Penelope Mary Fitzgerald (17 December 1916 – 28 April 2000) was an English Booker Prize–winning novelist, poet, essayist and biographer. In 2008 The Times listed her among "the 50 greatest British writers since 1945". The Observer in 2012 named her final novel, The Blue Flower, one of "the ten best historical novels".
|Born||Penelope Mary Knox|
17 December 1916
|Died||28 April 2000 (aged 83)|
(m. 1941; died 1976)
Penelope Fitzgerald was born Penelope Mary Knox on 17 December 1916 at the Old Bishop's Palace, Lincoln, the daughter of Edmund Knox, later editor of Punch, and Christina, née Hicks, daughter of Edward Hicks, Bishop of Lincoln, and one of the first women students at Oxford. She was a niece of the theologian and crime writer Ronald Knox, the cryptographer Dillwyn Knox, the Bible scholar Wilfred Knox, and the novelist and biographer Winifred Peck. Fitzgerald later wrote: "When I was young I took my father and my three uncles for granted, and it never occurred to me that everyone else wasn't like them. Later on, I found that this was a mistake, but I've never quite managed to adapt myself to it. I suppose they were unusual, but I still think that they were right, and insofar as the world disagrees with them, I disagree with the world."
She was educated at Wycombe Abbey, an independent girls' boarding school, and Somerville College, Oxford University, from which she graduated in 1938 with a congratulatory First, having been named a "Woman of the Year" in Isis, the student newspaper. She worked for the BBC during World War II. In 1942 she married Desmond Fitzgerald, whom she had met in 1940, while they were both at Oxford. He had been studying for the bar and enlisted to serve as a soldier with the Irish Guards. Six months after their marriage, Desmond's regiment was sent to North Africa. He won the Military Cross in the Western Desert Campaign in Libya, but when he returned to civilian life he was an alcoholic.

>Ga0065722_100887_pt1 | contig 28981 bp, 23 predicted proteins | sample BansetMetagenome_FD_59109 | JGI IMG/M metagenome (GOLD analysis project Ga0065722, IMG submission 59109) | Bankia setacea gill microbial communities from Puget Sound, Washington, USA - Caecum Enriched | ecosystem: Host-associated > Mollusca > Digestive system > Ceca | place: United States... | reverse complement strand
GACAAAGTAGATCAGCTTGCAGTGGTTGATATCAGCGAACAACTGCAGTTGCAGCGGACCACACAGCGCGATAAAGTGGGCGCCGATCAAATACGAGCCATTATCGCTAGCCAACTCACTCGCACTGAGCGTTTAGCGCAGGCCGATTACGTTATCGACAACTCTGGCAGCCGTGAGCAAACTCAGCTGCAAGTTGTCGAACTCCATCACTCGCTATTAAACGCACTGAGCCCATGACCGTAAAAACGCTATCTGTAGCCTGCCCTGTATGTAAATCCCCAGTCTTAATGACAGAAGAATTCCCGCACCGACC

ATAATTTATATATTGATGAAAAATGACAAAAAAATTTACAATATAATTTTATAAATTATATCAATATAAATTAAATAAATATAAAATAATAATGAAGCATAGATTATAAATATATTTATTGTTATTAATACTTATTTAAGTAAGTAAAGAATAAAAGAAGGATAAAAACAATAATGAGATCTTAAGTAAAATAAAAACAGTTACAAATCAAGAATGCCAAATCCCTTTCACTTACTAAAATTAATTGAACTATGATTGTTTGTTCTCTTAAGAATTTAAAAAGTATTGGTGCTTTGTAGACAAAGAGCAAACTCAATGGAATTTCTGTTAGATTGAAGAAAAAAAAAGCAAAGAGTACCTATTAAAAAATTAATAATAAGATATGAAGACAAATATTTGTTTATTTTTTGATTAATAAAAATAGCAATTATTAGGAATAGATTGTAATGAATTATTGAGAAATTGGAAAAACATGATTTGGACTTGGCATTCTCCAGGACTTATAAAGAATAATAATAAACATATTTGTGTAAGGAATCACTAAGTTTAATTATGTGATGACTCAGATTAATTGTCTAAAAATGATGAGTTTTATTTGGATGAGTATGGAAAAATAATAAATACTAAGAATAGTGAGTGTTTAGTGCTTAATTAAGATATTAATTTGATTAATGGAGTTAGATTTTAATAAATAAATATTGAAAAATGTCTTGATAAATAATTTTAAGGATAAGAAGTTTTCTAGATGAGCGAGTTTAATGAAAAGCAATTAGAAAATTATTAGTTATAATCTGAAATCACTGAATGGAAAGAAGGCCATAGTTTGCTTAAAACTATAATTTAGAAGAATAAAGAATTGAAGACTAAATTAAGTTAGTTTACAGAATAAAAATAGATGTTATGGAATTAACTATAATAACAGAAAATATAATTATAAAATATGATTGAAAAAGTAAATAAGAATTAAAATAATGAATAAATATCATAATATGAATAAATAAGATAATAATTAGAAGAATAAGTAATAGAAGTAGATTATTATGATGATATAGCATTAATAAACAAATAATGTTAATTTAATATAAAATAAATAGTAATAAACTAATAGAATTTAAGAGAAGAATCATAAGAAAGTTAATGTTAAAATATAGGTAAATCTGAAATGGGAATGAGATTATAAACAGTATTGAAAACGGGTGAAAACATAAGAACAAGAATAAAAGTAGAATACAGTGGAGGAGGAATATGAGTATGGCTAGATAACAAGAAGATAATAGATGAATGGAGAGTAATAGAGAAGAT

In the early 1950s she and her husband lived in Hampstead, London, where she had grown up, while they co-edited a magazine called World Review, in which J. D. Salinger's "For Esmé with Love and Squalor" was first published in the UK, as were writings of Bernard Malamud, Norman Mailer, and Alberto Moravia. Fitzgerald also contributed to the magazine, writing about literature, music and sculpture. Soon afterwards Desmond was disbarred for "forging signatures on cheques that he cashed at the pub." The end of his legal career led to a life of poverty for the Fitzgeralds. At times they were even homeless, living for four months in a homeless centre and for eleven years in subsidized public housing. To provide for her family during the 1960s, Fitzgerald taught at a drama school, Italia Conti Academy, and at Queen's Gate School, where her pupils included Camilla Shand (later Camilla, Duchess of Cornwall). She also taught "at a posh crammer", where her pupils included Anna Wintour, Edward St Aubyn, and Helena Bonham Carter. In fact, she continued to teach until she was 70 years old. For a while she worked in a bookshop in Southwold, Suffolk, and in another period lived in Battersea on a houseboat that sank twice – the second time for good, destroying many of her books and family papers.